Avul Pakir Jainulabdeen “A. P. J.” Abdul Kalam
(15 October 1931 – 27 July 2015) was the 11th President of India from 2002 to 2007. A career scientist turned reluctant politician, Kalam was born and raised in Rameswaram, Tamil Nadu, and studied physics and aerospace engineering. He spent the next four decades as a scientist and science administrator, mainly at the Defence Research and Development Organisation (DRDO) and Indian Space Research Organisation (ISRO) and was intimately involved in India’s civilian space program and military missile development efforts. He thus came to be known as the Missile Man of India for his work on the development of ballistic missile and launch vehicle technology. He also played a pivotal organizational, technical, and political role in India’s Pokhran-II nuclear tests in 1998, the first since the original nuclear test by India in 1974.
Kalam was elected as the 11th President of India in 2002 with the support of both the ruling Bharatiya Janata Party and the then-opposition Indian National Congress. Widely referred to as the “People’s President,” he returned to his civilian life of education, writing and public service after a single term. He was a recipient of several prestigious awards, including the Bharat Ratna, India’s highest civilian honour.
While delivering a lecture at the Indian Institute of Management Shillong, Kalam collapsed and died from an apparent cardiac arrest on 27 July 2015, aged 83. His death was mourned across the nation with thousands including national-level dignitaries attending the funeral ceremony held in his hometown of Rameshwaram, where he was buried with full state honours.
Below is a list that tries to do justice to his numerous achievements:
• After graduating from Madras Institute of Technology in 1960, Mr Kalam joined the Defense Research and Development Organization (DRDO). He designed helicopters for the Indian Army, but he always said he didn’t feel at home at the DRDO.
• In 1969 he got the Government’s approval to expand the programme by including more engineers and scientists.
• After he was transferred to the Indian Space Research Organization (ISRO), Mr Kalam worked as the project director for SLV-III, India’s first indigenous satellite launch vehicle.
• SLV-III successfully launched satellite Rohini to orbit on July 1980. From then, Mr Kalam expanded India’s space programme.
• In the 1980s he led India’s missile programme. Under his leadership, India became a major military power after the successes of Agni and Prithvi.
• He was the Chief Scientific Adviser to the Prime Minister and the Secretary of Defence Research and Development Organisation from July 1992 to December 1999.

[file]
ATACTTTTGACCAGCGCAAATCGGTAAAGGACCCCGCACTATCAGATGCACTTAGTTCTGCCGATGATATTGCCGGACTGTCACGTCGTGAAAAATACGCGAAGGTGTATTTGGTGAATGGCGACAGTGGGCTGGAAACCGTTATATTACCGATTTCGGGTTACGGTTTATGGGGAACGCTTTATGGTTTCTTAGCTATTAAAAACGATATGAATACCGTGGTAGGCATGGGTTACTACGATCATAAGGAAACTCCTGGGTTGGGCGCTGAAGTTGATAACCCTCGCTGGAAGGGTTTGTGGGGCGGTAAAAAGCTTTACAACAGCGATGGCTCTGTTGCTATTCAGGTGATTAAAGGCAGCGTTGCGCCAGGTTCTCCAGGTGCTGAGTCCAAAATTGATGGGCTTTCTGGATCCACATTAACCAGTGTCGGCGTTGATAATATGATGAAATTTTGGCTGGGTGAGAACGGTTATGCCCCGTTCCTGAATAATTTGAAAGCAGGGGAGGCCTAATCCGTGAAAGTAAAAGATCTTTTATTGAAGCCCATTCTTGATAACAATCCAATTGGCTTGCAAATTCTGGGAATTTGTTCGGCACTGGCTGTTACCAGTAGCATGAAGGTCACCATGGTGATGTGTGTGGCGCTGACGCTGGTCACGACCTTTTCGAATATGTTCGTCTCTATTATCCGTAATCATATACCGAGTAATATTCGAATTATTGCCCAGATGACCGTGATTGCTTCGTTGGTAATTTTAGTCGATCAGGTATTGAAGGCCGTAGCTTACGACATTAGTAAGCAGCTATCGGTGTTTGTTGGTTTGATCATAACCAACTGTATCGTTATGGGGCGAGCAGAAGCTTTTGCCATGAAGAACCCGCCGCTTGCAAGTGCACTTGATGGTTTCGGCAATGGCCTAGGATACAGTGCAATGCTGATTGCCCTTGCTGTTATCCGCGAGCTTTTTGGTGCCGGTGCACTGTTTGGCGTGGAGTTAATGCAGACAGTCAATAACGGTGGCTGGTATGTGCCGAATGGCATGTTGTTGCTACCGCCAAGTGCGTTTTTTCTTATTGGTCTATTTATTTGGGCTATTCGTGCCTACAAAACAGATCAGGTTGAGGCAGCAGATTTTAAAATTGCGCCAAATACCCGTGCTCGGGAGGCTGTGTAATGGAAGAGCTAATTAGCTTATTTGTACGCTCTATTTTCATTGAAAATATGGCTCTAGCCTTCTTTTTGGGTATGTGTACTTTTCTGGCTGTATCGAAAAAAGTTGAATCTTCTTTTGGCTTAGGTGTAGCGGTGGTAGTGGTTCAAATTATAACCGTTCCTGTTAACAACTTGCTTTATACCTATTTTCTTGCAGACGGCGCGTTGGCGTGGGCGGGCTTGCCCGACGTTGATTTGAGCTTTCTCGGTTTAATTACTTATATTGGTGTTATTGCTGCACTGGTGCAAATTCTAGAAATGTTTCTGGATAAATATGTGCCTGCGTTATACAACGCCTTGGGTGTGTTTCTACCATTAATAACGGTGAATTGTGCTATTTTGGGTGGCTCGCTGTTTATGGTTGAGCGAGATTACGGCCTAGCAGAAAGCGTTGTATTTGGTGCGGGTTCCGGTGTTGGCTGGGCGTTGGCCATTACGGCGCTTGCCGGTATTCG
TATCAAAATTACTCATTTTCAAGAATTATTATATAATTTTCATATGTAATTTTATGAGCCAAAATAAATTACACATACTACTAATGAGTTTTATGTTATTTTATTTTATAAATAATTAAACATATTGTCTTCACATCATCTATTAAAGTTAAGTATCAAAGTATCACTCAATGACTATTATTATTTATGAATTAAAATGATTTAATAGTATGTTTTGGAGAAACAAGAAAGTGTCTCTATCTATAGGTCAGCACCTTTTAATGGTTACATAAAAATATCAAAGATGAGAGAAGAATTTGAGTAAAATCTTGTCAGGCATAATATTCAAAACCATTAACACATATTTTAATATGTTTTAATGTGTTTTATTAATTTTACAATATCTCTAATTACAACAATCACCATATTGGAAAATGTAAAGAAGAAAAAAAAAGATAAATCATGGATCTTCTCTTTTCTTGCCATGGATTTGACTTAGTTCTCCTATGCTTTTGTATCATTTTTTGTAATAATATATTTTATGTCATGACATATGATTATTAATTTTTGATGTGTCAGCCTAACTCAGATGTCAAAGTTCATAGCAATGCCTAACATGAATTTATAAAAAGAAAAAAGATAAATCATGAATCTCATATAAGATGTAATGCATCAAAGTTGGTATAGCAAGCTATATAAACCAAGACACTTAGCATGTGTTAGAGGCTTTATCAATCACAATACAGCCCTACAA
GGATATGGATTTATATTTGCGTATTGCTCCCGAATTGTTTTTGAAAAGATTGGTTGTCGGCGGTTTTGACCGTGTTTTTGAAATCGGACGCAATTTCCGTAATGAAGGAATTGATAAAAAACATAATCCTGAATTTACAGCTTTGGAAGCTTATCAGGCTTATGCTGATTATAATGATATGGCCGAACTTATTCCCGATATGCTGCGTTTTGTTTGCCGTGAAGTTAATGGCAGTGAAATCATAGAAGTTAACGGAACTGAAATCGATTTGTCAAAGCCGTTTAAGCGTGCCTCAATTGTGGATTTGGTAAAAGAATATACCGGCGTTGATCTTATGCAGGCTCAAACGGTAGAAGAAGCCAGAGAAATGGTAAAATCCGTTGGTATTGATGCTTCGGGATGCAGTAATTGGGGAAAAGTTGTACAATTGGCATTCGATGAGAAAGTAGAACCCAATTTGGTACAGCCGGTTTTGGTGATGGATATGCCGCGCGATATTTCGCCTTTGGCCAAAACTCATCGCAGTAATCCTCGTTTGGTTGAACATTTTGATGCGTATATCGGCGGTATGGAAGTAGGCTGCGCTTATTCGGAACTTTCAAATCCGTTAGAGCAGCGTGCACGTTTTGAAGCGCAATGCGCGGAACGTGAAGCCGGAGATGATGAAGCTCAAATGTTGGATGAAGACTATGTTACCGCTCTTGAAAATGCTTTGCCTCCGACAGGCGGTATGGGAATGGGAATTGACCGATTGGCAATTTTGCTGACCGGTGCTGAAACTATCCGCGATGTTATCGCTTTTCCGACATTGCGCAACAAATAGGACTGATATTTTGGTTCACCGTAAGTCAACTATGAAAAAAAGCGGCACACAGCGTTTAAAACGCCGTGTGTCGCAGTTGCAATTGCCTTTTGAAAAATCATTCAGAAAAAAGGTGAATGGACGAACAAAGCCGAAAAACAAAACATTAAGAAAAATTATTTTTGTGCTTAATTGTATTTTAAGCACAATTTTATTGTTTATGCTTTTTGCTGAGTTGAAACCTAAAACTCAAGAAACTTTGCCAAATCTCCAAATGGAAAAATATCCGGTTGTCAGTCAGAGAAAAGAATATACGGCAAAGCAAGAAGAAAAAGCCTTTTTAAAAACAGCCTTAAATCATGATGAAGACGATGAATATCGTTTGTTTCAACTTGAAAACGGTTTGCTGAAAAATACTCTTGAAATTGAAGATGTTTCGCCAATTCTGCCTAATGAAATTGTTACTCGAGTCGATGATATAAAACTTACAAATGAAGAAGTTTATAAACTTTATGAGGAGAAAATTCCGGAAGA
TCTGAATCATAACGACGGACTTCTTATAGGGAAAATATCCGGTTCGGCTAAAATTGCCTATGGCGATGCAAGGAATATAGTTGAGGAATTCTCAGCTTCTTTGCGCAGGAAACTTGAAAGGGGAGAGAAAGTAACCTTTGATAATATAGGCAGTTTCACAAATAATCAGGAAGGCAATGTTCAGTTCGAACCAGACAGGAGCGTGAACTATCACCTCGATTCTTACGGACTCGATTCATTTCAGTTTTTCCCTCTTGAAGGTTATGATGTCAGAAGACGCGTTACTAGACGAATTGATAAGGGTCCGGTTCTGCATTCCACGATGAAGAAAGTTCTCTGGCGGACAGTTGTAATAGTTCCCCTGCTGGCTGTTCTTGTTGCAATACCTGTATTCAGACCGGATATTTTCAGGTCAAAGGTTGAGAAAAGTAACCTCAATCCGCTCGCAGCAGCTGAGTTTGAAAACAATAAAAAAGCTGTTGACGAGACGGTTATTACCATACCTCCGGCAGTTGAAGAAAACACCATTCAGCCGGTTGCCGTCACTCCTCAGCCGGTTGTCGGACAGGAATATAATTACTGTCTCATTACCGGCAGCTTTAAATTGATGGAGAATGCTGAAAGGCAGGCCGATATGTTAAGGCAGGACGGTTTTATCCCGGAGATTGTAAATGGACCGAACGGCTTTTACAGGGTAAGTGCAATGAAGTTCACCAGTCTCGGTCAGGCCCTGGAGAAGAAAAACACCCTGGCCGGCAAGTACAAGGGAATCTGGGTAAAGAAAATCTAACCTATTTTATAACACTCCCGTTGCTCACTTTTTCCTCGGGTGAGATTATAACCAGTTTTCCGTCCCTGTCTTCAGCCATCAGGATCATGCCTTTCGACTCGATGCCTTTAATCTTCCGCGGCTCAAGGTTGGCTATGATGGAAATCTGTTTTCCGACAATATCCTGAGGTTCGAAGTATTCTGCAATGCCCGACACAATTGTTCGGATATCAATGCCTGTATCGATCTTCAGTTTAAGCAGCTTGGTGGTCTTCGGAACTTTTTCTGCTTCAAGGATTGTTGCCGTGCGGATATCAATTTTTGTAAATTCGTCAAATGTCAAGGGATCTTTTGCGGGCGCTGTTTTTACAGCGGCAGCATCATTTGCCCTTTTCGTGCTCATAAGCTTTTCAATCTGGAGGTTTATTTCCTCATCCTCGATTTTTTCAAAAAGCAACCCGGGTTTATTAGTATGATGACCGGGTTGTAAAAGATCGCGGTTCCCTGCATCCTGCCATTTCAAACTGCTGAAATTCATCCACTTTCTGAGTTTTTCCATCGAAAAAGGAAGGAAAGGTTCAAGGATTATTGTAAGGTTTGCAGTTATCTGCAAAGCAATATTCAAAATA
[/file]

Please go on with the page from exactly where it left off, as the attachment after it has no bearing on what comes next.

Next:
• In 1998, along with cardiologist Dr.Soma Raju, Kalam developed a low cost Coronary stent. It was named as “Kalam-Raju Stent” honouring them. In 2012, the duo designed a rugged tablet PC for health care in rural areas, which was named as “Kalam-Raju Tablet”.
• In 1998, the Pokhran-II tests cemented India’s nuclear prowess. Mr Kalam played the pivotal role in the project. He firmly told the international community that such arms were only to deter other nations from trying to subjugate India, and were only to be used as “weapons of peace”.
• In a rare show of unity, all political parties unanimously voted for Mr Kalam in 2002 as the 11th President of India.
• As President, Mr Kalam personified dignity and optimism throughout India and abroad. His stirring speeches at the UN and the European Parliament are among the best ever delivered. His simplicity in oration and action were applauded and made him dear to all.
• After the completion of his term as President, Mr Kalam became a visiting professor, wrote extensively and launched many initiatives for youth development. “Wings of Fire” and “India 2020” are modern classics, and have motivated millions of Indians.
|Year of award or honour||Name of award or honour||Awarding organisation|
|1997||Bharat Ratna||Government of India|
|1994||Distinguished Fellow||Institute of Directors (India)|
|2010||Doctor of Engineering||University of Waterloo|
|2008||Doctor of Engineering (Honoris Causa)||Nanyang Technological University, Singapore|
|2012||Doctor of Laws (Honoris Causa)||Simon Fraser University|
|2014||Doctor of Science||Edinburgh University,UK|
|2008||Doctor of Science (Honoris Causa)||Aligarh Muslim University, Aligarh|
|2009||Honorary Doctorate||Oakland University|
|2007||Honorary Doctorate of Science||University of Wolverhampton, UK|
|2007||Honorary Doctorate of Science and Technology||Carnegie Mellon University|
|2009||Hoover Medal||ASME Foundation, USA|
|2011||IEEE Honorary Membership||IEEE|
|1997||Indira Gandhi Award for National Integration||Indian National Congress|
|2009||International von Kármán Wings Award||California Institute of Technology, USA|
|2007||King Charles II Medal||Royal Society, UK|
|1981||Padma Bhushan||Government of India|
|1990||Padma Vibhushan||Government of India|
|2000||Ramanujan Award||Alwars Research Centre, Chennai|
|1998||Veer Savarkar Award||Government of India|
|2013||Von Braun Award||National Space Society|